French President Nicolas Sarkozy has repeatedly used the politically provocative term "rupture" to characterize the sweeping reforms he hopes will force a break with France's socio-economic past. On Thursday, Sarkozy will be getting his first major taste of opposition to his quest to create such a breach: massive public sector strikes that will not only shape the future of Sarkozy's entire reformist drive but perhaps his entire presidency as well.
Work stoppages starting Wednesday night and running through Thursday will cause cancellation of nearly 90% of all scheduled train service across France, and is expected to bring public transport in almost 30 major cities including Paris to a standstill. The movement will also be backed by other public employees involved in a contested pension reform: limited disruption is expected in schools due to striking teachers, for example, while the Paris Opera and Comédie Français have already canceled their programs for Thursday with virtually all their public sector staff set to walk out. At issue: the government's plan to require most public sector employees currently covered by "special regime" retirement schemes to work as much as 2.5 years before they qualify for full pensions. Thursday's strikes opposing that reform are anticipated to be the largest since 1995, when France ground to a halt for an entire month when the conservative government sought to ram through the same pension reform.
That proposal was eventually withdrawn, though the unrest it provoked played a major role in the right's ousting from power nearly 18 months later due mostly to public support of the strikers amid sentiments that heavy-handed conservatives had sought to snatch away long-enshrined entitlements.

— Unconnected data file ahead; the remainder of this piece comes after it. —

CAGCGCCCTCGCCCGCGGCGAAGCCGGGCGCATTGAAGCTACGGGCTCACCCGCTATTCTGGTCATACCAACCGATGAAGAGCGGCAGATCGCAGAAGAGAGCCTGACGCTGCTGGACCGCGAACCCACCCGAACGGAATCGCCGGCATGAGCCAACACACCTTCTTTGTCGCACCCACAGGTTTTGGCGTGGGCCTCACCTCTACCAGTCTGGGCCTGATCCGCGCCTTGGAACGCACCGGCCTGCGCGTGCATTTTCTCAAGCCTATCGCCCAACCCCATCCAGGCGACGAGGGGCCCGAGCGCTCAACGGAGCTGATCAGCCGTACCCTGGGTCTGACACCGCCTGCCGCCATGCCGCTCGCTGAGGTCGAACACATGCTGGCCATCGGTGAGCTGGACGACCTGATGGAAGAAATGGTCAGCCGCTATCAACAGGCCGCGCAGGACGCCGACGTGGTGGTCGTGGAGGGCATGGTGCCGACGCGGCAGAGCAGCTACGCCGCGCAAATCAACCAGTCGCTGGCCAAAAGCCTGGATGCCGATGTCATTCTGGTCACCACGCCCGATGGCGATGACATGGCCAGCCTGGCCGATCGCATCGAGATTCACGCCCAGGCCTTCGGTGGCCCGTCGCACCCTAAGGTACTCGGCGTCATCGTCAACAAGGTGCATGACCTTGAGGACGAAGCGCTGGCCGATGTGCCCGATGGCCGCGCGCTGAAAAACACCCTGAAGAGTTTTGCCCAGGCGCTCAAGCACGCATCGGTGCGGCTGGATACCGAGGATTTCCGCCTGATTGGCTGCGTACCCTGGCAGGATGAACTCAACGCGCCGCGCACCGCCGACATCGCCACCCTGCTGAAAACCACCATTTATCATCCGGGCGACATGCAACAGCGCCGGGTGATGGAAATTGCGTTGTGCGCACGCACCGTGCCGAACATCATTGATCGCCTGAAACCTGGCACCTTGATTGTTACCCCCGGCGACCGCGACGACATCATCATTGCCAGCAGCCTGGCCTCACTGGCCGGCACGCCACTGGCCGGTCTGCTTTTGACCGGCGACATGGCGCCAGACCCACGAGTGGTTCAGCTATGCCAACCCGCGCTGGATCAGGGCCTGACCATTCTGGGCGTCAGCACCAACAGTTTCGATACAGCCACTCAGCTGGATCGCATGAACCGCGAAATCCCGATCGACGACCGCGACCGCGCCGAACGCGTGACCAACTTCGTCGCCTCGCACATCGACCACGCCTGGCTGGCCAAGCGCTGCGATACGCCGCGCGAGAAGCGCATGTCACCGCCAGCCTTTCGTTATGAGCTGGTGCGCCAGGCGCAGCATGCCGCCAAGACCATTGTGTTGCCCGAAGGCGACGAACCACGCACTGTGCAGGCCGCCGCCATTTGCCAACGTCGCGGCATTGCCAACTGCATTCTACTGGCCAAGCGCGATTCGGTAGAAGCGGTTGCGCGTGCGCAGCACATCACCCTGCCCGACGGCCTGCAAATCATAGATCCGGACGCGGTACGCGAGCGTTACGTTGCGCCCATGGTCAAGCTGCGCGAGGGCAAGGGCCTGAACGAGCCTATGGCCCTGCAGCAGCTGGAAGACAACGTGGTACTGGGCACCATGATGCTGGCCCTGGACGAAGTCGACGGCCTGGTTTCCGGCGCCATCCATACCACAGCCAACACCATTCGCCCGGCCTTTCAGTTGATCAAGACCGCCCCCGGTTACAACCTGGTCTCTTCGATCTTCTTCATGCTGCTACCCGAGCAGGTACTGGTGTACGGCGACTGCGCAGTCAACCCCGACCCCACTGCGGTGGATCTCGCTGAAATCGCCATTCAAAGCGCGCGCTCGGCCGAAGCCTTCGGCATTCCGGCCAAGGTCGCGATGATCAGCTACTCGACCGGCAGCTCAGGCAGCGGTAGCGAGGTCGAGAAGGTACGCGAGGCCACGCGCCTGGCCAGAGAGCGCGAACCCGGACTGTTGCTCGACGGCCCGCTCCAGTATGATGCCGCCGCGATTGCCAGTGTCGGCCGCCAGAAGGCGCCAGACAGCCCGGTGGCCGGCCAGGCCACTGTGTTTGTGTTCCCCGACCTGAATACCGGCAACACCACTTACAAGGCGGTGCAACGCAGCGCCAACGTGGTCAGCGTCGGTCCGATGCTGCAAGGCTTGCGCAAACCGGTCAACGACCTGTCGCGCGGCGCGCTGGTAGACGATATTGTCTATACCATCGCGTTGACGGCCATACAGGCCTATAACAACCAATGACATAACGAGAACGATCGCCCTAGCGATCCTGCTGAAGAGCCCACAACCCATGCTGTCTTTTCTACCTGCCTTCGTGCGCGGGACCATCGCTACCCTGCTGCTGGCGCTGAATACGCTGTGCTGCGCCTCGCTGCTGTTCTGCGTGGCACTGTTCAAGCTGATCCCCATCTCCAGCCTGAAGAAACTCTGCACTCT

Though Thursday's strikes and protests will be a massive show of force by unions, the real key to their success is whether those stoppages can be replicated and sustained over time with greater numbers of public sector workers joining the walkouts and convince public opinion to back their efforts. That kind of strong opposition, some pundits predict, could cause Sarkozy to effectively pull the "special regime" revision off the table in order to avoid the same kind of long, bitter, and economically disastrous conflict of 1995. But such a stand-down would also badly damage Sarkozy's tireless self-promotion as a fearless reformer bent on pushing through long-delayed change that predecessors have backed away from a reputation he'll need the public to believe in and follow if he wants to continue his policy of "rupture".
Opinion polls taken ahead of Thursday's strikes vary considerably, though together they roughly average a near 50% split between approval and condemnation. However, director of the French Revue of Political Science, Jean-Luc Parodi, notes public support of the strikers is already far below the 70% level expressed in 1995, and at least 10 points lower than those registered in 2003 and they could fall further. The difference, he says, is context.
"Sarkozy and his government were elected to power only months ago, after a majority of voters back his clearly defined program of reform," Parodi comments. "It's therefore difficult for a relatively small sector of the population to legitimately contend that one of the pillars of those reforms is somehow outrageous."
But perhaps just as significantly, Parodi continues, French public opinion that has long tended to back virtually any labor movement by default often to the amazement of foreign observers now appears to agree with Sarkozy's view that the time has come for change. "Strikes and opposition to reform has been something of a rite in French society, and there's a feeling today that this reoccurring ritual is now both outdated and counter-productive," Parodi explains. "There's a very strong feeling this time around that enough is enough it's time to face reality and move ahead."
If so, Sarkozy may ride that tide of changed sentiment in facing down protesters and tackling the "special regime" issue at long last. And that would constitute "rupture" indeed.